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The implementation of comprehensive ERP systems is nothing new. Businesses across major industries have been working with some form of ERP for some time now, and as far back as the mid-2000s, surveys of college and university CIOs included ERP (as well as security) among their “leading strategic concerns.” As the years have passed along though, and ERP applications have become more popular and more capable across businesses, we’ve begun to see growing concern about the cybersecurity issues that come with them.

To some extent this was inevitable, given that cybercriminals are always seeking new ways to compromise valuable business systems. In this case though, the expansion of ERP appears to have directly led to more security vulnerabilities. In 2018, a report on increasing attacks on ERP applications in fact noted that in just three years’ time there had been a “100 percent increase in the number of publicly available exploits” for these applications. The report went on to state that numerous campaigns “targeting ERP applications in different ways” had been uncovered as well.

This poses a significant problem for modern businesses, which are now relying quite heavily on ERP applications to optimize operations, but which must also be careful about protecting data, and the systems on which it is transferred and stored. To address the problem, business leaders must engage with various means of maintaining cybersecurity where ERP is concerned.

Consult Cybersecurity Experts

For a responsible leader, the first impulse in solving a problem of this nature should be humility. That is to say, business leaders should recognize that they are likely not as well equipped as true cybersecurity experts to address the problem in the first place.

One solution is to hire or contract just such an expert. With a growing concentration on this very subject in online learning institutions in recent years, relevant job fields have grown expansively. Trained graduates with online cybersecurity degrees are quickly entering the market to help address not just ERP applications but the virtually innumerable cybersecurity issues that modern businesses have to deal with. This means that leaders seeking to address ERP application vulnerabilities have plenty of experts to explore hiring or contracting to help get security measures in place.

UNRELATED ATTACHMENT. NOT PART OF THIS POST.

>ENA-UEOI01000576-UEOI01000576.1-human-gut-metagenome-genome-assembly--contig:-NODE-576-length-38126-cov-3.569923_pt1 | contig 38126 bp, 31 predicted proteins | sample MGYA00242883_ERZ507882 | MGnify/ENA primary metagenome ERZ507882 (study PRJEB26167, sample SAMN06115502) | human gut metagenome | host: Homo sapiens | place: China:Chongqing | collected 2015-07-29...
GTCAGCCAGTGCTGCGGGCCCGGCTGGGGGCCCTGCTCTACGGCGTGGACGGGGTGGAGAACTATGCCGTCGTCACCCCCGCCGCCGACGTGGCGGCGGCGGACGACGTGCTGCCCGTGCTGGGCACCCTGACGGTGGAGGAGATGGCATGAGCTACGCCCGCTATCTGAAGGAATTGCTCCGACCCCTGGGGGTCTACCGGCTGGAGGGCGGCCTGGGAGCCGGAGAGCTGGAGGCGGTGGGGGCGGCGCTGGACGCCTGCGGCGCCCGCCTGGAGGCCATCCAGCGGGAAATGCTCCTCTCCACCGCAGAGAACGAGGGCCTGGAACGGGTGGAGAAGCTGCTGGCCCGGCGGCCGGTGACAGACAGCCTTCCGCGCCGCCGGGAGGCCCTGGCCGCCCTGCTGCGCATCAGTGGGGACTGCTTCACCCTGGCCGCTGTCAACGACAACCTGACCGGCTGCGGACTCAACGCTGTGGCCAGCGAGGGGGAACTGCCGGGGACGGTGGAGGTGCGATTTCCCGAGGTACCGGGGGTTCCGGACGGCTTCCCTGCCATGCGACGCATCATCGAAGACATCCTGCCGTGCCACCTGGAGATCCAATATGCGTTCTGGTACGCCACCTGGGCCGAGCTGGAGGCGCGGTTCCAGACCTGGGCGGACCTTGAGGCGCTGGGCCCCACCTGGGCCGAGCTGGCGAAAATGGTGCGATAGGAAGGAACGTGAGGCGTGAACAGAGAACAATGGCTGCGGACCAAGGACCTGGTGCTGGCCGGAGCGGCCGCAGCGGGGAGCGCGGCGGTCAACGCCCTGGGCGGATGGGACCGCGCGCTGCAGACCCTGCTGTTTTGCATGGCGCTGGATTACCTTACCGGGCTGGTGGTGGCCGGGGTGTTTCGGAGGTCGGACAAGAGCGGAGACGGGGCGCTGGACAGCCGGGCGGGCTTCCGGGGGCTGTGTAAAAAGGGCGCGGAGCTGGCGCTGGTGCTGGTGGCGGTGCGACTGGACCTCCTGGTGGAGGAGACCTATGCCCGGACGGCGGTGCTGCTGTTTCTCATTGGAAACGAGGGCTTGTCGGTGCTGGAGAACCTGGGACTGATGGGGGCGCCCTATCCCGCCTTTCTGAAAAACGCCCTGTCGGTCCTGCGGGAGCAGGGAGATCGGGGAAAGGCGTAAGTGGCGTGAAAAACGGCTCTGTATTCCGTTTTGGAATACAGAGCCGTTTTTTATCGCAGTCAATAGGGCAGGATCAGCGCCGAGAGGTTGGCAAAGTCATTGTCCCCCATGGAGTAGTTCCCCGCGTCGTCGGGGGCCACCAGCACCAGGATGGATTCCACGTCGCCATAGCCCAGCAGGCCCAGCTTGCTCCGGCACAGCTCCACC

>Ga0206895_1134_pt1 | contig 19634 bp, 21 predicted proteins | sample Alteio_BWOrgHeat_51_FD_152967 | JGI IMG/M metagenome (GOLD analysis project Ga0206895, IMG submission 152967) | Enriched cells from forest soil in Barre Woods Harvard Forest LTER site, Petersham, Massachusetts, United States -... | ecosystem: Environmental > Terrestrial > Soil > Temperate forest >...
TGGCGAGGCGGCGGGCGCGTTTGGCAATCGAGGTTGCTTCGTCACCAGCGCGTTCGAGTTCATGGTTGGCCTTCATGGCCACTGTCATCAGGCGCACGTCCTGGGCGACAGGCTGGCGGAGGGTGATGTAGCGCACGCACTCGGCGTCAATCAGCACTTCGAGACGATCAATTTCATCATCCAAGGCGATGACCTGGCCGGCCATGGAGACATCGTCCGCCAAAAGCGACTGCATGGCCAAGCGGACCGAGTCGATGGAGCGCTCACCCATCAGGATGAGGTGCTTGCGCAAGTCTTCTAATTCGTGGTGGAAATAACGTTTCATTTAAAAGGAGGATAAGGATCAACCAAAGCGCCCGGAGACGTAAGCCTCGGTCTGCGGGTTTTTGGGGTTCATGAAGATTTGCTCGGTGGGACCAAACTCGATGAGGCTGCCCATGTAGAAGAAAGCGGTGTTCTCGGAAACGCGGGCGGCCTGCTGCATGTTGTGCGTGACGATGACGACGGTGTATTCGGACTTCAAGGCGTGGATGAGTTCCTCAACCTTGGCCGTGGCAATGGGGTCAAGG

Alternatively, appropriate help for matters like this can also be sought for free, through individuals who share expertise for free. We’ve discussed the prevalence of helpful artificial intelligence influencers before, and they represent a growing phenomenon of knowledgeable tech types who readily (and freely) share their insights online. A business leader with some cybersecurity savvy may learn all he or she needs to know from the right influencer, and apply the education to the development of effective solutions.

Train Employees

Consulting experts in the field is a good idea no matter what other steps a business end up taking. But another universally beneficial step in reducing cybersecurity risks associated with ERP is to train employees. This is a common recommendation regarding business cybersecurity in general, and it’s not too difficult to understand why. When cybersecurity measures are put in place, employees need to be knowledgeable about them so as to do their part to uphold them.

The unfortunate fact is that human error and employee vulnerability are consistently cited as some of the most common causes of business security failings and data breaches. So, from advising employees to make use of complex passwords and guard their devices, to teaching them any and all relevant precautions developed for specific ERP vulnerabilities, business leaders should make education part of your plan.

Patch Vulnerabilities as Needed

This is a more technical step, but it’s actually the simplest measure business leaders can take to stop vulnerabilities from being exploited. Basically, organizations behind ERP systems conduct reviews now and then that are designed to identify and address vulnerabilities. This is the process of patching, and it’s important for businesses using ERP to stay on top of.

Another piece on ERP cyber risk mitigation points out that different ERP vendors have different patching cadence (which basically refers to the timelines on which they conduct review and add patches). But by “aligning with your vendor’s security patching cadence,” a business leader can be sure that identified vulnerabilities are addressed as quickly as possible.

Monitor for Vulnerabilities

The aforementioned piece on risk mitigation also makes the point that businesses should do their own monitoring for “leaked” ERP data or user credentials, which are evidence of an unaddressed vulnerability. Basically this means keeping a vigilant eye out for ERP-related information that has made its way outside of company boundaries and onto the internet. Identifying this sort of problem can lead to the discovery of a given application’s weakness or employee shortcoming.

As you can see, cybersecurity for ERP systems and applications is a complex matter. But business leaders today can take a thorough approach to handling it, and ultimately bring about the best possible protection. Consulting with experts, educating employees, and identifying and patching vulnerabilities is a good start.

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